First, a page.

Ihave always loved travel. The thought of that next big adventure has pulled me in directions I would have once thought impossible, and sometimes it’s hard to stop the daydreams about what lies ahead. My grandfather served in the U.S. Merchant Marine in World War II, then worked as a radar tech for Eastern Air Lines until he retired. I have many fond memories of him as he regaled my younger brother and me with his tales from distant lands. Whether he was dodging icebergs and German U-boat torpedoes in a freighter full of ammunition on the infamous Murmansk run to Russia, or flying for free around the world and witnessing the exotic cultures of India and the Far East, he was always good for a story.
While I’ve been fortunate to experience my share of travel, I also love fishing right here in the United States. Sometimes, in the quest for bigger numbers or better weather, we’re the first to jump on an airplane for that next new hot spot. But having grown up in North Carolina and now living on the west coast of Florida, I feel that we have fishing that’s almost as good, if not better, right here at home.
Case in point: In Florida this year, we had an unusually chilly winter, with cold fronts seeming to pass from north to south almost weekly. Aside from the “it’s-a-lot-colder-thanwe-are-used-to” air temperatures, these fronts pushed in some jaw-dropping numbers of sailfish. Boats in the Stuart area were regularly releasing as many as 15 to 25 sails in one day, with some captains seeing up to 50 on an eight-hour charter trip. For a stretch of more than two months, the fishing was better in Stuart than it was in Costa Rica!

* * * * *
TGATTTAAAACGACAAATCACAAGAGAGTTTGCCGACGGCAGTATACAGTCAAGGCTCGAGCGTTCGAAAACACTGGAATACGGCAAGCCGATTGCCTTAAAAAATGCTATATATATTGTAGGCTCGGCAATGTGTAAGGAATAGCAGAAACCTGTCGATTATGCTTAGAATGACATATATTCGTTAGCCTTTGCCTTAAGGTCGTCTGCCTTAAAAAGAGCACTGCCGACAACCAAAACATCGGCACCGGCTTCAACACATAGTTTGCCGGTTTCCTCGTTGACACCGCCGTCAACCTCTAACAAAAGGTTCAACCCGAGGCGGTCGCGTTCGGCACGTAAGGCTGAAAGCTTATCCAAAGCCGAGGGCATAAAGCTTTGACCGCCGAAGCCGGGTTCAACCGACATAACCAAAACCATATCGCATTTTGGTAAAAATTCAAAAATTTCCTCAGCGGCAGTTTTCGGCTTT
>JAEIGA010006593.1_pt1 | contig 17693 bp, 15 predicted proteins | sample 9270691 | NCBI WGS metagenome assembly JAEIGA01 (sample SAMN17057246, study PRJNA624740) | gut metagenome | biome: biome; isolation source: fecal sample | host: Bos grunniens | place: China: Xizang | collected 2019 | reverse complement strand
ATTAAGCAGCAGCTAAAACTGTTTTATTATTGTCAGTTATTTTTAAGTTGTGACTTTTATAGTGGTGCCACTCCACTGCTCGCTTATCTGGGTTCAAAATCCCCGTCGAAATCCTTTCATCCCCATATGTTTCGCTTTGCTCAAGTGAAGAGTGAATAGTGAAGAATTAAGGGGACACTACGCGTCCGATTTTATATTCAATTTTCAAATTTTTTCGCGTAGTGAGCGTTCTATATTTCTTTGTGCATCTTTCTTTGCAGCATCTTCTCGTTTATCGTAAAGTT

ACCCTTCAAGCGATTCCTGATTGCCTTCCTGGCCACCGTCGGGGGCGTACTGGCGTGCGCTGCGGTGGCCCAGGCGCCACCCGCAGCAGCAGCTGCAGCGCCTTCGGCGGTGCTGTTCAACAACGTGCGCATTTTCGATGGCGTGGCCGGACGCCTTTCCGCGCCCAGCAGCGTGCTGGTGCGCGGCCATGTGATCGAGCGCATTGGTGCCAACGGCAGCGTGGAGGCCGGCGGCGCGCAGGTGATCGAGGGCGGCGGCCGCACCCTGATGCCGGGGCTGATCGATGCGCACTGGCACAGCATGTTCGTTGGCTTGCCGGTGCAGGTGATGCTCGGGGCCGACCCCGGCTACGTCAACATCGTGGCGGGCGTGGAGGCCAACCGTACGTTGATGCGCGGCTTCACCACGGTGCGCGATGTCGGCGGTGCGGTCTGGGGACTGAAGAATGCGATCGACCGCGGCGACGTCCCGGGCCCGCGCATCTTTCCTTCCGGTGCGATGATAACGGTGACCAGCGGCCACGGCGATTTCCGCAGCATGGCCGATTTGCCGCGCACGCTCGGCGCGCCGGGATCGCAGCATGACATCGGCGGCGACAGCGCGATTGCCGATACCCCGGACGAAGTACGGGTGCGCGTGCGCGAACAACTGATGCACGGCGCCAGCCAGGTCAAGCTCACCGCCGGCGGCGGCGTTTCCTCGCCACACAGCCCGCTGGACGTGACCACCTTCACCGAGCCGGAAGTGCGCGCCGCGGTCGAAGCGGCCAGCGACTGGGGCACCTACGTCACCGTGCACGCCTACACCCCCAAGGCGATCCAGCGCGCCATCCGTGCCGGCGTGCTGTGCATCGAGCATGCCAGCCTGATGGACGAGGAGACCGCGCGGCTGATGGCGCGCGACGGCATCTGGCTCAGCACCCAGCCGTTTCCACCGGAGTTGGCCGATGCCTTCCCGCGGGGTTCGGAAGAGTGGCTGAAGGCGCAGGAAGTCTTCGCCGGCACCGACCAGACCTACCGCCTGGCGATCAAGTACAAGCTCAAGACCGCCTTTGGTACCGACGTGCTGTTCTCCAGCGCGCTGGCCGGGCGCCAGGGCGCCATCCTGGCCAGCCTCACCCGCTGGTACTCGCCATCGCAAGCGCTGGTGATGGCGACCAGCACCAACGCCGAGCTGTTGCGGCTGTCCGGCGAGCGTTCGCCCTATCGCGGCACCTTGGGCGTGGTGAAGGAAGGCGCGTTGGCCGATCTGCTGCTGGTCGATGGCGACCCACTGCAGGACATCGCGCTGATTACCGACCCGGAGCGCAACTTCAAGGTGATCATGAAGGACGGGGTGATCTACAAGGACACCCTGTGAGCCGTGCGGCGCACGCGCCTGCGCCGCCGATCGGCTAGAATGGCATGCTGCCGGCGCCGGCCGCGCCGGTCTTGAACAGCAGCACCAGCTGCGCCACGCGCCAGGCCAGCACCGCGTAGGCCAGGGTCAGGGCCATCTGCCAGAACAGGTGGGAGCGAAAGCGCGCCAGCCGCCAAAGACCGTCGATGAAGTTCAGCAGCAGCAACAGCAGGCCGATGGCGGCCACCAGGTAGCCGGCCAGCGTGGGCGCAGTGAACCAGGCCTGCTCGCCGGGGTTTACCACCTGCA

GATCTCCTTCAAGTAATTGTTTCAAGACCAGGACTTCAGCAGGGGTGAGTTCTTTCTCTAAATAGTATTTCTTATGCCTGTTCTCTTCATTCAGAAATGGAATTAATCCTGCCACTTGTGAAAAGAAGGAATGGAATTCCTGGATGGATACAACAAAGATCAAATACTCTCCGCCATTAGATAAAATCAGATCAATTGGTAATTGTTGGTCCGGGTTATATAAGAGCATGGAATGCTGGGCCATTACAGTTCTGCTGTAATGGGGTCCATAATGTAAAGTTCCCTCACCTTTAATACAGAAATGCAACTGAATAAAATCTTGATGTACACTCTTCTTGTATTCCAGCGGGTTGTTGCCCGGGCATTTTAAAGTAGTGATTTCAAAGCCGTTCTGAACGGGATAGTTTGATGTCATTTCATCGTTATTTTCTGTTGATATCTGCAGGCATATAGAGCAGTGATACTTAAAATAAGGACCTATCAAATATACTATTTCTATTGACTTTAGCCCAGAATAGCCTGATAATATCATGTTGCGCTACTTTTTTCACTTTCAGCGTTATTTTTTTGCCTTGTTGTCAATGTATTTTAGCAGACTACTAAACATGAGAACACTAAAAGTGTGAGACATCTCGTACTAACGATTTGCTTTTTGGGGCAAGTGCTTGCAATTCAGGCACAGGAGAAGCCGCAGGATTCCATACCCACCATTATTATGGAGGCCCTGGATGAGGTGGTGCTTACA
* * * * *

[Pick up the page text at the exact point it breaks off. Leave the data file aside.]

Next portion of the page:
Want some hot action on white marlin? Head for the Outer Banks in August or September and hold on to your hat. Big blues on the list? How about live-baiting with a 25-pound yellowfin tuna around a six-story oil rig 150 miles out in the Gulf of Mexico. Spearfish? Book a flight to Kona, Hawaii. Welcome to Destination USA.
In this issue, we cover some top-shelf but lesser-known fisheries. First up is the Palmetto State: South Carolina. This is a very passionate group of boat owners, captains and anglers who target billfish in these historic waters. The deckhands are often the owner’s or captain’s kids, and the anglers are family and friends. Count on great food, terrific camaraderie and a lot of laughs.
We also showcase Cape May, New Jersey, and the action in the offshore canyons. Picture dozens of white marlin cutting through bait on the surface, with some hefty blue marlin, yellowfin, bigeye and bluefin tuna in the mix.
And if you are looking for something totally different, head to Southern California for striped marlin and swordfish. It’s a knee-knocking adrenaline rush to stand in a bow pulpit next to a marlin or sword swimming along on the surface, then accurately cast a live bait within 6 feet of its nose to entice a bite. The locals call it “eyeball fishing,” and it’s 100 percent addictive.
The next time the travel bug bites, think about the fishing opportunities we have here first — no passport required.